It looks just like a dog with wings.
Nicolas Nesi, a postdoctoral research associate at Queen Mary University of London, studies the evolution of fruit bats. In 2009, while working on his PhD thesis in the lowlands of West Africa, Nesi came across an individual from this striking species — a Buettikofer’s epauletted bat — one of the most impressive he had seen. This is just how nature made them.
“He looks to have a dog head because this is an adult male specimen,” Nesi told The Dodo. “Adult males have a large snout with large lips (that look like a dog’s).”
Males from this species also have epaulettes of long white hair around scent glands on their shoulders, which can be puffed out or retracted, and are used to attract potential mates. It also adds to the fluffy dog-like look. So much so, in fact, people often have a hard time believing this bat is really real.
“I work with this species, so I know what to expect,” Nesi said. “[But] I can understand how people can be surprised and say that it is Photoshopped.”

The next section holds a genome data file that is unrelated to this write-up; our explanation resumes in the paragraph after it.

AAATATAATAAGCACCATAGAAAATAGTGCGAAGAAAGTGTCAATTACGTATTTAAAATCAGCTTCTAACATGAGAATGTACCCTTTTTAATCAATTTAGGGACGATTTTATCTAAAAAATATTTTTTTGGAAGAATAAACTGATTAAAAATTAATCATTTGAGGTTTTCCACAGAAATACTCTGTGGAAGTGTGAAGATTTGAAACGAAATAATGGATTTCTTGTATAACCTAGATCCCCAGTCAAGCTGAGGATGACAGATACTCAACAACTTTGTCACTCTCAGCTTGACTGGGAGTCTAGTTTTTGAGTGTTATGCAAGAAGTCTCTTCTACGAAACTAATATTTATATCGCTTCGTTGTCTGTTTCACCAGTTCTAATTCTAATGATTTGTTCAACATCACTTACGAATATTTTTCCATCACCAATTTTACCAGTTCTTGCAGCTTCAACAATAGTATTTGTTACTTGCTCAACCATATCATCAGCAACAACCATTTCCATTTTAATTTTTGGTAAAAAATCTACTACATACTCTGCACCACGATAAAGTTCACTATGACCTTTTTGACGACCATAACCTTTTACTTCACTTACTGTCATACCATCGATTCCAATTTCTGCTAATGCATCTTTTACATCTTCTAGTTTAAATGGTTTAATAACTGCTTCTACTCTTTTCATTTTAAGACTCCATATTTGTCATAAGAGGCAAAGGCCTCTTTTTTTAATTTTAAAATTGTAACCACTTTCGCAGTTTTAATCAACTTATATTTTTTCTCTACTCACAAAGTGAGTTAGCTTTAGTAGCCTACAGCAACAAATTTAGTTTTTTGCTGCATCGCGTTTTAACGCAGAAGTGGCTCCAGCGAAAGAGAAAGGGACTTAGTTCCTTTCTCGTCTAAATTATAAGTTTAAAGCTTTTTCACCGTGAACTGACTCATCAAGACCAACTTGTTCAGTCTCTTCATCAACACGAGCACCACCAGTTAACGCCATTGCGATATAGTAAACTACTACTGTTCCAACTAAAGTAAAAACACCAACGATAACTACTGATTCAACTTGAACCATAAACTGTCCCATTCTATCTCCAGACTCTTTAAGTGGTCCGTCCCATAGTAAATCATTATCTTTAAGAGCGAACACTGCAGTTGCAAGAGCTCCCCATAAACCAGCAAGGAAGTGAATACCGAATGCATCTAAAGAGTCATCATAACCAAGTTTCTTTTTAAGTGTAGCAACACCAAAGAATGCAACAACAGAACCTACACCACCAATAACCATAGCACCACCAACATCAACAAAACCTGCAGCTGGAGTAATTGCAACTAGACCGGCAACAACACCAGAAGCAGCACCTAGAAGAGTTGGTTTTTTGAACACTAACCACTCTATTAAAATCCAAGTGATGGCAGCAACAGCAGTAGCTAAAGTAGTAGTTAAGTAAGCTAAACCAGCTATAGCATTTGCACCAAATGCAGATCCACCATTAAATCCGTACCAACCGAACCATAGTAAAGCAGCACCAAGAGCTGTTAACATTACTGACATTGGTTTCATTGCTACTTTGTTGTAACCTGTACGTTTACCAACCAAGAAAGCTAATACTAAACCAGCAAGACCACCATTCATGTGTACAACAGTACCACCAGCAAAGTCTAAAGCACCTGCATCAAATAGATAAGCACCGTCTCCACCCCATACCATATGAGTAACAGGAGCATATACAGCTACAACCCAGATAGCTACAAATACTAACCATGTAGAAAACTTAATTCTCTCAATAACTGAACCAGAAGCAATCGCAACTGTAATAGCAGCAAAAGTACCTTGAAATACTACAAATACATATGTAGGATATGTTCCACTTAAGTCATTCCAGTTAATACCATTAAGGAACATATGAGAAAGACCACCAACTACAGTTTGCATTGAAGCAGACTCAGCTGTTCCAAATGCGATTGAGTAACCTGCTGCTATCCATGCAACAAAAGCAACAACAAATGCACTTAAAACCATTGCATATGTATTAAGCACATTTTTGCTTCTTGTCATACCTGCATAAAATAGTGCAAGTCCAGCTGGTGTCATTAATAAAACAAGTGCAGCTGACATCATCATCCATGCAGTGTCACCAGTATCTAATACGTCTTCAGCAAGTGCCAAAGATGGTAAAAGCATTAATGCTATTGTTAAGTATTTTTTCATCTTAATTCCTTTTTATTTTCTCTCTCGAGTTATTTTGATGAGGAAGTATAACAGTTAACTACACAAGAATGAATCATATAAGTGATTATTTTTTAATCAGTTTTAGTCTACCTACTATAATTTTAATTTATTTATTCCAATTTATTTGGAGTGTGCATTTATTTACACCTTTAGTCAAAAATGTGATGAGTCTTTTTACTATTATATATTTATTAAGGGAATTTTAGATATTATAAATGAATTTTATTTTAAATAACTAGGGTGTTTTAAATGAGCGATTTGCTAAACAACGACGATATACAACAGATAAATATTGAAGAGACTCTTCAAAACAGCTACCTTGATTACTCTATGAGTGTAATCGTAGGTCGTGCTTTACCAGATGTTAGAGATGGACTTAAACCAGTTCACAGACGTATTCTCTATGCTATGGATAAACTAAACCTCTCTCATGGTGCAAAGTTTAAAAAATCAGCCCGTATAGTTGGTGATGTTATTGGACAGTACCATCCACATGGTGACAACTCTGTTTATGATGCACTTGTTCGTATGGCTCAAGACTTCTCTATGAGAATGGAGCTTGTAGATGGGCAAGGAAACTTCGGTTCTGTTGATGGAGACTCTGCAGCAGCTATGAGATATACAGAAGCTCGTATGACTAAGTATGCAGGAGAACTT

While these animals are quite remarkable to look at, they are more than just a cute face. Like all bat species, Buettikofer’s epauletted bats play an integral role in keeping their ecosystems in balance.
“Fruit bats are very important because by eating fruit they spread seeds, and in doing so, contribute to the regeneration of forests,” Nesi said. “Also, fruit bats are, like insect and bird [species], very important pollinators in tropical and desert environments.”
In other words, like dogs tend to be, this bat is a very good boy, too.